This month’s column will continue the theme of ”How Is It Processed?” The column will focus on dark chocolate. The botanical name for the cacao tree is Theobroma cacao, which literally means ”food of the Gods.” Dark chocolate is both delicious and nutritious. Production of dark chocolate will be described, as will effects of processing on the final product properties of this healthy food. History, Market, and Nutrition
Dark chocolate history goes back at least 3,000 years. Early on, dark chocolate was the only form of chocolate available. It was developed around 1900 B.C. as a beverage in what is now Central and South America. Later the Mayans and the Aztecs made bitter dark chocolate beverages for ceremonial and medicinal purposes. The Spanish brought chocolate back to Europe and added cane sugar or honey to the formula to sweeten it. It wasn’t until 1689 that milk was added to traditional dark chocolate drinks by Hans Sloan in Jamaica, making the first milk chocolate. During the 20th century, mass distribution greatly increased the popularity of milk chocolate, and in the late 20th century, dark chocolate regained popularity due to its health benefits.
Worldwide consumption of chocolate is estimated to be at least 7.2 million metric tons annually. The United States accounts for 20% of the world consumption of chocolate with a monetary value of approximately $20 billion. Europe consumes close to 50% of the world’s chocolate. The average European consumes 24 pounds of chocolate a year, and the average American consumes half that amount. Dark chocolate represents approximately 20% of overall chocolate consumed in the United States and 30% of all chocolate consumption in Switzerland.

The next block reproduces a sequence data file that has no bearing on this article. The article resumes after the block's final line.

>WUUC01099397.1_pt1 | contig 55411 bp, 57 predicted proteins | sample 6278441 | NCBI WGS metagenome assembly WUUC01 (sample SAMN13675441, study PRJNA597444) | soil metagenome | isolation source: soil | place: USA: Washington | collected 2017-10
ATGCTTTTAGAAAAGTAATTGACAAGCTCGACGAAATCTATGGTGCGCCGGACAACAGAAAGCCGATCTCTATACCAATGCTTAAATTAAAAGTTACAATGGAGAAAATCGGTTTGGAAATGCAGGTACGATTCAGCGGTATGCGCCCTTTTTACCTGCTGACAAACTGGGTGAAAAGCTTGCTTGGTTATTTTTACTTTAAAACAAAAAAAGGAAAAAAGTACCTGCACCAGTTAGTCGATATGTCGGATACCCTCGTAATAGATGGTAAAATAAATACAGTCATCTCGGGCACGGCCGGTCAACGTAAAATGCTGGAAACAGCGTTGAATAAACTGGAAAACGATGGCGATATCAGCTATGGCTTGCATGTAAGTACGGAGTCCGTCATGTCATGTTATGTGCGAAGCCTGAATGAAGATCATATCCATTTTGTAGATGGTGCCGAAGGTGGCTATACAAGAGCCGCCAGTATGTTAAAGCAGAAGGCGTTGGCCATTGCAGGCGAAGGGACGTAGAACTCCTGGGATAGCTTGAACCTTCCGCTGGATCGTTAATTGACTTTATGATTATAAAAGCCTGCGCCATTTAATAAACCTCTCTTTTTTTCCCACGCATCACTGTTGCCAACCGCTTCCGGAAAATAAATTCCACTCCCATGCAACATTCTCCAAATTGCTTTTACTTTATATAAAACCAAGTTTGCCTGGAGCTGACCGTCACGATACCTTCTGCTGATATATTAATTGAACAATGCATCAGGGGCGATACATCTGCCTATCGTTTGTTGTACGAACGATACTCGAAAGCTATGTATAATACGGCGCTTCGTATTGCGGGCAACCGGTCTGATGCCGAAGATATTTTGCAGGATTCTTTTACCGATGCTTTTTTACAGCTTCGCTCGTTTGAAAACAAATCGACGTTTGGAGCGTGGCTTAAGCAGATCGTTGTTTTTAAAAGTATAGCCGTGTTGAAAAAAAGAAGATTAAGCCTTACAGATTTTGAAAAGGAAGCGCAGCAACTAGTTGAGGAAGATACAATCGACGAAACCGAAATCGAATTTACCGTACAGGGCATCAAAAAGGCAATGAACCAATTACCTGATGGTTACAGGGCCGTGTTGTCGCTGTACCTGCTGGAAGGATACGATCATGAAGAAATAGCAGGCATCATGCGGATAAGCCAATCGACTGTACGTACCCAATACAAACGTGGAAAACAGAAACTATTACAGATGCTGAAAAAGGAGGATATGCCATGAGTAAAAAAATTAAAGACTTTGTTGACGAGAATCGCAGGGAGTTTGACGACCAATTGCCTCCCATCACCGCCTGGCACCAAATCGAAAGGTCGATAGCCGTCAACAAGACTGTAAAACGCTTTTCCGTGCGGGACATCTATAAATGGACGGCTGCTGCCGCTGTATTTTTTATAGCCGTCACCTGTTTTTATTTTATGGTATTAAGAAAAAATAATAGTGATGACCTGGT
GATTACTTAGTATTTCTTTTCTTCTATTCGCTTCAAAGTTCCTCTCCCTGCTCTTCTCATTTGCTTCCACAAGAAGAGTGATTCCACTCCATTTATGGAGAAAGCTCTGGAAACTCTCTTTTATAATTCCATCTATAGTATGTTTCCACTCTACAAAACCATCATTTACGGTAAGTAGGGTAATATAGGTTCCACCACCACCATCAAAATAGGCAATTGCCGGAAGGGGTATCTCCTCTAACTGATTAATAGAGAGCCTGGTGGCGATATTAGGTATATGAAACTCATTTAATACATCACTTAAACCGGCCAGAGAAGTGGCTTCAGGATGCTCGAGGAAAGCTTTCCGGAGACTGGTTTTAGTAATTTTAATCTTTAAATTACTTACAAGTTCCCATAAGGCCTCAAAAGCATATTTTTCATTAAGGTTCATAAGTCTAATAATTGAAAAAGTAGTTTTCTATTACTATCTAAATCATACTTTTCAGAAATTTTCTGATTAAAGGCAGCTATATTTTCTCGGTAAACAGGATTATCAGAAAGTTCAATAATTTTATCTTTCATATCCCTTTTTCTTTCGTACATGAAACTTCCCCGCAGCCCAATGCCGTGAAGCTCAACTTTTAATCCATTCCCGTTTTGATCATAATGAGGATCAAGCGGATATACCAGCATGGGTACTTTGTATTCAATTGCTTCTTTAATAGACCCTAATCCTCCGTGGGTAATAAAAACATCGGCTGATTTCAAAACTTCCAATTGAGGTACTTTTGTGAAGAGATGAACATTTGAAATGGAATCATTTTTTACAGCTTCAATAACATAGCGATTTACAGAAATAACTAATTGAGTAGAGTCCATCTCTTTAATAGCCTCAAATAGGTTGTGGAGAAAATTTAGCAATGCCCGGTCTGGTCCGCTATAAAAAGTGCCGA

The 2010 Report of the Dietary Guidelines Advisory Committee supports incorporating moderate amounts of dark chocolate as part of a healthy, balanced diet. Nutritionally, dark chocolate and its main ingredient, cocoa, have been shown to reduce risk factors for heart disease. Flavonoids, which are more prevalent in dark chocolate than in milk chocolate, have been shown to help lower blood pressure and improve vascular function. Flavonoids in cocoa beans also have antioxidant effects that reduce cell damage implicated in heart disease. In addition, some research has linked chocolate consumption to reduced risks of diabetes, stroke, and heart attack. Research is ongoing in these and other areas, such as the potential of chocolate to improve cognitive function.
Dark Chocolate Processing
• Bean Growth and Harvesting. Cocoa beans grow best under the canopy of tropical rain forests typically located within 20 degrees of the equator. There are three main types of cocoa plants, Forastero, Criollo, and Trinitario, which is a hybrid of the first two types. Forastero is now the most common commercial type and produces beans with the strongest flavor. Beans are allowed to ripen on the trees. As they ripen, the pods develop a rich golden-orange or red color depending on the type. The pods are harvested primarily by hand. They are split open, and the beans, which are covered with pulp, are removed from the fruit.